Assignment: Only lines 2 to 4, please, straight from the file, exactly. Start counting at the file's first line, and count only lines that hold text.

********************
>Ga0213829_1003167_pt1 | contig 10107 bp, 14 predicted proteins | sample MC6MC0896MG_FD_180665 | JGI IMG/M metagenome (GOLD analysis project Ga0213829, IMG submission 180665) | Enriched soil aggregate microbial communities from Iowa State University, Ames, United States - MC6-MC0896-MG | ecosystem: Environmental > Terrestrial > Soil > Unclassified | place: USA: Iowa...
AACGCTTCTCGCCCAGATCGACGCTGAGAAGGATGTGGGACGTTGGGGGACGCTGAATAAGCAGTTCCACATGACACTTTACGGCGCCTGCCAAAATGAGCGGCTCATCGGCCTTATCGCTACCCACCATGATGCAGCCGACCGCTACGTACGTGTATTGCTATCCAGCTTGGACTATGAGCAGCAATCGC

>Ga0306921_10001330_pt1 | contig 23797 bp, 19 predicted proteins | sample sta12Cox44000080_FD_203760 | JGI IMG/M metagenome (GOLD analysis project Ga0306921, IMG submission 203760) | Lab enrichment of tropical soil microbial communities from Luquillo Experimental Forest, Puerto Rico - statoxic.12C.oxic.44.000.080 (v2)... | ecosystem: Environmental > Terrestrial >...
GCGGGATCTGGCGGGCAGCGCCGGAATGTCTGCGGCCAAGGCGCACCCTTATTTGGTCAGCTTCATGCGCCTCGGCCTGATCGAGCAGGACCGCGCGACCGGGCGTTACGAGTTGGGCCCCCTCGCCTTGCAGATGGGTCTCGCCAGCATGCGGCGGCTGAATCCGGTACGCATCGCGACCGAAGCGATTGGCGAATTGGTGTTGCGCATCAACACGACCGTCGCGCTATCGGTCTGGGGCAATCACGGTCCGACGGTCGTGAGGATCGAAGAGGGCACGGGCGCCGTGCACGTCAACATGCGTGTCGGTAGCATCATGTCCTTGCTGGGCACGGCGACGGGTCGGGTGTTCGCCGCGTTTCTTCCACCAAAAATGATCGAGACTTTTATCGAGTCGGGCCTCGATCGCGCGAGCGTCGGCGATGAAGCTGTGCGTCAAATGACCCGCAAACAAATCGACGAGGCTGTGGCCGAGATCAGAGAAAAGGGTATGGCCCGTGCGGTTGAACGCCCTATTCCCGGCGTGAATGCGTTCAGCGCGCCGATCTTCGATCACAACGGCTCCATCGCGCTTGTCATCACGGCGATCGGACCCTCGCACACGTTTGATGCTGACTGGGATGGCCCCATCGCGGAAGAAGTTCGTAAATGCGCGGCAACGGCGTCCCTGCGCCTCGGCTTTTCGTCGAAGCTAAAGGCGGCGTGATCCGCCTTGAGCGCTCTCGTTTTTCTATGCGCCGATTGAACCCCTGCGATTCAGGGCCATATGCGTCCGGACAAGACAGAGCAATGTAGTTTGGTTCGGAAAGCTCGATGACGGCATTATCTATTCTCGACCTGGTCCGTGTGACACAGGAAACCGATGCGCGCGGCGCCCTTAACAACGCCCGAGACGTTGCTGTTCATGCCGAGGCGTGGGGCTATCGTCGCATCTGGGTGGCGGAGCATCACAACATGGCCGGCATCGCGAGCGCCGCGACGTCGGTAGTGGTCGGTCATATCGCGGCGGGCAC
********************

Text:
AACGCTTCTCGCCCAGATCGACGCTGAGAAGGATGTGGGACGTTGGGGGACGCTGAATAAGCAGTTCCACATGACACTTTACGGCGCCTGCCAAAATGAGCGGCTCATCGGCCTTATCGCTACCCACCATGATGCAGCCGACCGCTACGTACGTGTATTGCTATCCAGCTTGGACTATGAGCAGCAATCGC

>Ga0306921_10001330_pt1 | contig 23797 bp, 19 predicted proteins | sample sta12Cox44000080_FD_203760 | JGI IMG/M metagenome (GOLD analysis project Ga0306921, IMG submission 203760) | Lab enrichment of tropical soil microbial communities from Luquillo Experimental Forest, Puerto Rico - statoxic.12C.oxic.44.000.080 (v2)... | ecosystem: Environmental > Terrestrial >...
GCGGGATCTGGCGGGCAGCGCCGGAATGTCTGCGGCCAAGGCGCACCCTTATTTGGTCAGCTTCATGCGCCTCGGCCTGATCGAGCAGGACCGCGCGACCGGGCGTTACGAGTTGGGCCCCCTCGCCTTGCAGATGGGTCTCGCCAGCATGCGGCGGCTGAATCCGGTACGCATCGCGACCGAAGCGATTGGCGAATTGGTGTTGCGCATCAACACGACCGTCGCGCTATCGGTCTGGGGCAATCACGGTCCGACGGTCGTGAGGATCGAAGAGGGCACGGGCGCCGTGCACGTCAACATGCGTGTCGGTAGCATCATGTCCTTGCTGGGCACGGCGACGGGTCGGGTGTTCGCCGCGTTTCTTCCACCAAAAATGATCGAGACTTTTATCGAGTCGGGCCTCGATCGCGCGAGCGTCGGCGATGAAGCTGTGCGTCAAATGACCCGCAAACAAATCGACGAGGCTGTGGCCGAGATCAGAGAAAAGGGTATGGCCCGTGCGGTTGAACGCCCTATTCCCGGCGTGAATGCGTTCAGCGCGCCGATCTTCGATCACAACGGCTCCATCGCGCTTGTCATCACGGCGATCGGACCCTCGCACACGTTTGATGCTGACTGGGATGGCCCCATCGCGGAAGAAGTTCGTAAATGCGCGGCAACGGCGTCCCTGCGCCTCGGCTTTTCGTCGAAGCTAAAGGCGGCGTGATCCGCCTTGAGCGCTCTCGTTTTTCTATGCGCCGATTGAACCCCTGCGATTCAGGGCCATATGCGTCCGGACAAGACAGAGCAATGTAGTTTGGTTCGGAAAGCTCGATGACGGCATTATCTATTCTCGACCTGGTCCGTGTGACACAGGAAACCGATGCGCGCGGCGCCCTTAACAACGCCCGAGACGTTGCTGTTCATGCCGAGGCGTGGGGCTATCGTCGCATCTGGGTGGCGGAGCATCACAACATGGCCGGCATCGCGAGCGCCGCGACGTCGGTAGTGGTCGGTCATATCGCGGCGGGCAC